Filing a GAO protest alleging unbalanced pricing and bidding based on the lowest technically acceptable price is tricky and must be approached with caution. Oftentimes a protestor may allege that the successful awardee’s bid is so low that it is unbalanced. If this is all you state in the protest without articulating more, the GAO might more than likely dismiss the protest because it fails to meet the legal requirements for a bid protest.
What is Unbalanced Pricing?
Unbalanced pricing occurs when, despite an acceptable total evaluated price in your proposal, the price of one or more contract line items is significantly overstated or understated as indicated by the application of cost or FAR. price analysis techniques. See FAR 15.404-1(g)(1). The FAR provides examples of cost price analysis techniques to include a comparison of proposed prices received in response to the solicitation and comparison with Independent Government Estimates (IGEs). See also FAR. 15.404-1(b)(2).
(typically achieved through underpricing one or more of the other line items). GAO ruled on this issue in the matter of ABSG Consulting, Inc., B-404863.7, June 26, 2013,2013 CPD ¶ 185 at 6.
When arguing unbalanced bidding in a bid protest, government contractors should be aware that low prices, by themselves, are not improper and do not themselves prove or create the risk typical in unbalanced pricing Cost Analysis Techniques under FAR15.404-1. The real question is whether the solicitation highlighted the importance of prices being unbalanced. In other words, many agencies may tend to put a lot of emphasis in the expressed solicitation terms.
Yet, when a contractor submits a bid where there is an indicator of unbalanced pricing, there is no record of the agency if analyzing the information to form a conclusion, one way or other, whether the proposal pricing was understated of overstated.
If there is only one line item that has a questionable price offer, the GAO will likely rule that a questionable price on only one line item does not rise to the level of unbalanced bidding and therefore creates no risk to the government.
Standard to find Unbalanced Bidding
The critical point when addressing the unreasonableness of the government’s cost price analysis techniques is that the agency does not have to reject the bid outright. Instead, the agency must only make a showing that it actually considered the risk of unreasonably high prices for contract performance. See Serco, Inc.,B-406683, B-406683.2, Aug. 3, 2012, 2012 CPD ¶ 216 at 10.
Contractors must understand that the GAO is not going to second guess a bad business decision by the agency. Instead, it will only look to see if the agency acted unreasonably. This means that the GAO must find that the agency either violated procurement regulations or did not follow the solicitation requirements and FAR 15.404.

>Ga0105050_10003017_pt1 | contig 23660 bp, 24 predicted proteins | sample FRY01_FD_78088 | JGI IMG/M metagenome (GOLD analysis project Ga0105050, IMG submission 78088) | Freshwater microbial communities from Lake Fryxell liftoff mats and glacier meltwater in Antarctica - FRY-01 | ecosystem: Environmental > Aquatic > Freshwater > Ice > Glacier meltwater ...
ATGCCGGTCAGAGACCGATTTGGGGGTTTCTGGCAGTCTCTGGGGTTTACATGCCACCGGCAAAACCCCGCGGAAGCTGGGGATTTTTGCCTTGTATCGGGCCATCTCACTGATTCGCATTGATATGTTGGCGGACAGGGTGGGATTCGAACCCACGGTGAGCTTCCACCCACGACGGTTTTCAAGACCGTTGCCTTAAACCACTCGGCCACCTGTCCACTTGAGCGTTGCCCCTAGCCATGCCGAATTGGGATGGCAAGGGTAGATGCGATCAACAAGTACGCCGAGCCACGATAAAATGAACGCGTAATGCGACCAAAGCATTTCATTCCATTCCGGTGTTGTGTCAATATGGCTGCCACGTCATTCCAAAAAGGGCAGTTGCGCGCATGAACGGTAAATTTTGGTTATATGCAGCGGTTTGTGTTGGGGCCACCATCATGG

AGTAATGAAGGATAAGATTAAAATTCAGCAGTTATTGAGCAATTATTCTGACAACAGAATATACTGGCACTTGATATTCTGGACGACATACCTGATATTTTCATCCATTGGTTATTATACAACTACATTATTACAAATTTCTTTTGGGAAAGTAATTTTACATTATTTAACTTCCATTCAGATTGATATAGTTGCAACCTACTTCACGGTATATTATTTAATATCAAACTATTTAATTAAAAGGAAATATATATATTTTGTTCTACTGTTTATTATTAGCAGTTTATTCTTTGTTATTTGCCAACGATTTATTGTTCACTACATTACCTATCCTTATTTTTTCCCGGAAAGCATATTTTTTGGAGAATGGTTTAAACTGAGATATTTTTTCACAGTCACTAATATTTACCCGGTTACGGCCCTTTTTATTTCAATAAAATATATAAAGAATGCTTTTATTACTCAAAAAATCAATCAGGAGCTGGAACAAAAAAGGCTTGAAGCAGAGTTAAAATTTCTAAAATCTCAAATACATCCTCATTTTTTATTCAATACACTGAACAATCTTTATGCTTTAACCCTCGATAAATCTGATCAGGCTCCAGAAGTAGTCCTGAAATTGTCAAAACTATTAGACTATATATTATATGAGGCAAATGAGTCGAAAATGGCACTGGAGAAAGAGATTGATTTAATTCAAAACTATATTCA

If you craft a COFC or GAO protest based upon an unbalanced pricing proposal analysis that makes your unreasonableness argument simply equal to a bad business decision by the agency, your protest may be dismissed. See also, Price Realism Analysis vs Price Reasonableness Evaluations in Bid Protests.
When assessing unbalanced bids, you should:
- Find several line items that are significantly overstated
- Show how the agency’s consideration of any risk was unreasonable
Arguing Unbalanced Pricing Based on Unrealistically Low Price: This argument will not carry the day because below-cost prices on fixed-price contracts are not prohibited. Instead, the issue actually goes to the bidder’s responsibility which is not subject to GAO’s jurisdiction. See Price Realism Analysis vs Price Reasonableness Evaluations in Bid Protests.
Courts will often always give the agency-wide discretion to make their business decisions. Agency’s often get around the unbalanced pricing argument by also comparing the proposed prices of other offerors when considering labor rates. An example would be where the government compares your proposed pricing for certain positions. When looking at the agency’s comparison of your pricing with others, its finds that one set of your proposed positions are higher and some of your other positions are lower.
Note that the FAR expressly provides for comparing other companies’ prices as an acceptable price analysis technique. See FAR 15.404-1(b)(2). See Strategic Resources, Inc., B-406841.2, Nov. 27, 2012, 2012 CPD ¶ 346 at 11 (agency’s price realism analysis was reasonable, despite flawed IGE, because the agency also used other FAR. price analysis techniques);
If you are contemplating filing a bid protest due to unbalanced pricing cost analysis techniques farFAR15.404 1, call our government contract bid protest lawyers at 1-866-601-5518 for a free consultation.